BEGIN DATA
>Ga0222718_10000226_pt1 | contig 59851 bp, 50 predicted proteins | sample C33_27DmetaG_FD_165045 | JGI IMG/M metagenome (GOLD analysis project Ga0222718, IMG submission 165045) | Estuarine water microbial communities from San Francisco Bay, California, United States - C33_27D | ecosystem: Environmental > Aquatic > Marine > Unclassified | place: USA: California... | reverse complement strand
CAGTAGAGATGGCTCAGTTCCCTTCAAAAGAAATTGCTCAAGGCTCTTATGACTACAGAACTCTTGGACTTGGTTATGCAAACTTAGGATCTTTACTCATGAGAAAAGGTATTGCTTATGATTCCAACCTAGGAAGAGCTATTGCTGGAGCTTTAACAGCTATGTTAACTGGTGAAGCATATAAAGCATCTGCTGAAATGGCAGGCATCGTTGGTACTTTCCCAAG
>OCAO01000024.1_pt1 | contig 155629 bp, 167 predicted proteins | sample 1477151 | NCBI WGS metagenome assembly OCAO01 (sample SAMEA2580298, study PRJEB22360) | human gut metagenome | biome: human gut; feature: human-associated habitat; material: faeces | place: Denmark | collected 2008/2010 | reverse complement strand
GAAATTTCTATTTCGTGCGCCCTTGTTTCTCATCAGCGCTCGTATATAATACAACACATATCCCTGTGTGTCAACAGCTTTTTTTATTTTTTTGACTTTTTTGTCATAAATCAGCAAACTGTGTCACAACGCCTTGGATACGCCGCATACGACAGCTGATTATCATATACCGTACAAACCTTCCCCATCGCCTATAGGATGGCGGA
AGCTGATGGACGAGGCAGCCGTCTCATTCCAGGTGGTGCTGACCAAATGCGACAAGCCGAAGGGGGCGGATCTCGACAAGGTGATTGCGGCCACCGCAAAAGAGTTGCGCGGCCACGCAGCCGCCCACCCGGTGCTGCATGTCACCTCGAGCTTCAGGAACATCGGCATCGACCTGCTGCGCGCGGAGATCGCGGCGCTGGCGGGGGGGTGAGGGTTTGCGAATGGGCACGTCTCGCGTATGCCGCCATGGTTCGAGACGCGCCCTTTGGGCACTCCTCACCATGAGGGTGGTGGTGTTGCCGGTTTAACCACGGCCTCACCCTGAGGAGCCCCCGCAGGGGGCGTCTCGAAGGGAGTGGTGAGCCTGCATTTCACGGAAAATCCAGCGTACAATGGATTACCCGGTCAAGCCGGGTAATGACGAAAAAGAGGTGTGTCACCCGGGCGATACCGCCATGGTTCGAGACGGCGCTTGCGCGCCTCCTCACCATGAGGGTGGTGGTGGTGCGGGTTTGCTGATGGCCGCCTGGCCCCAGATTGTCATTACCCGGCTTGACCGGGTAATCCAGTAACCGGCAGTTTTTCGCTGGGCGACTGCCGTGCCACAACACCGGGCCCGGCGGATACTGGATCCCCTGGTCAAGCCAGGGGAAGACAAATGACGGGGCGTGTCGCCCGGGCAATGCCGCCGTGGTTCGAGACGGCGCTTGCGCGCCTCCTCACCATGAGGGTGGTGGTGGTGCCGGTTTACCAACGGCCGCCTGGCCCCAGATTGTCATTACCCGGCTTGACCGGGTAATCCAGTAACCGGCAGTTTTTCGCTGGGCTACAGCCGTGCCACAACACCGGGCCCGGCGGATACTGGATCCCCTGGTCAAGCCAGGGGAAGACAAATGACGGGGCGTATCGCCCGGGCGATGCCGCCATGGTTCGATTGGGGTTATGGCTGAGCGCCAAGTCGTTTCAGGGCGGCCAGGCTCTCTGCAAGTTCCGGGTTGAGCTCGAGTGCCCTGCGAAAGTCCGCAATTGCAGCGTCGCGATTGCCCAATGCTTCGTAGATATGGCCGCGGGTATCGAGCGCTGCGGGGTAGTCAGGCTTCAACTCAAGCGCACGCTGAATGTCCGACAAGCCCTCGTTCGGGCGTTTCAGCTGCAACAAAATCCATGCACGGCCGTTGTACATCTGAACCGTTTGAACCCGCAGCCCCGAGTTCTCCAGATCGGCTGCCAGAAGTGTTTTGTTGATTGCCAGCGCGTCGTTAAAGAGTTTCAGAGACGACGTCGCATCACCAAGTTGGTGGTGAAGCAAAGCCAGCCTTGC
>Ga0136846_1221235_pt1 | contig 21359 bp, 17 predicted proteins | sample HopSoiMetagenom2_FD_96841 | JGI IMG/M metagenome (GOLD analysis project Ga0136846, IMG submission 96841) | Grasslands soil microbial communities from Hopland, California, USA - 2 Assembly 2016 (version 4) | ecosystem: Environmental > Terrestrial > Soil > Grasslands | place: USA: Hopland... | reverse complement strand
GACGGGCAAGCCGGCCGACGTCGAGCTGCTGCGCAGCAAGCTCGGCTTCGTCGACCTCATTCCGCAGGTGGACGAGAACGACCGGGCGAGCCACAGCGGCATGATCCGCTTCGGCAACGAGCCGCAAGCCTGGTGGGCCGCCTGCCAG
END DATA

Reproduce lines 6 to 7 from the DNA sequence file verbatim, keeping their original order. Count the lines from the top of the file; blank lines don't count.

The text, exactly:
>Ga0136846_1221235_pt1 | contig 21359 bp, 17 predicted proteins | sample HopSoiMetagenom2_FD_96841 | JGI IMG/M metagenome (GOLD analysis project Ga0136846, IMG submission 96841) | Grasslands soil microbial communities from Hopland, California, USA - 2 Assembly 2016 (version 4) | ecosystem: Environmental > Terrestrial > Soil > Grasslands | place: USA: Hopland... | reverse complement strand
GACGGGCAAGCCGGCCGACGTCGAGCTGCTGCGCAGCAAGCTCGGCTTCGTCGACCTCATTCCGCAGGTGGACGAGAACGACCGGGCGAGCCACAGCGGCATGATCCGCTTCGGCAACGAGCCGCAAGCCTGGTGGGCCGCCTGCCAG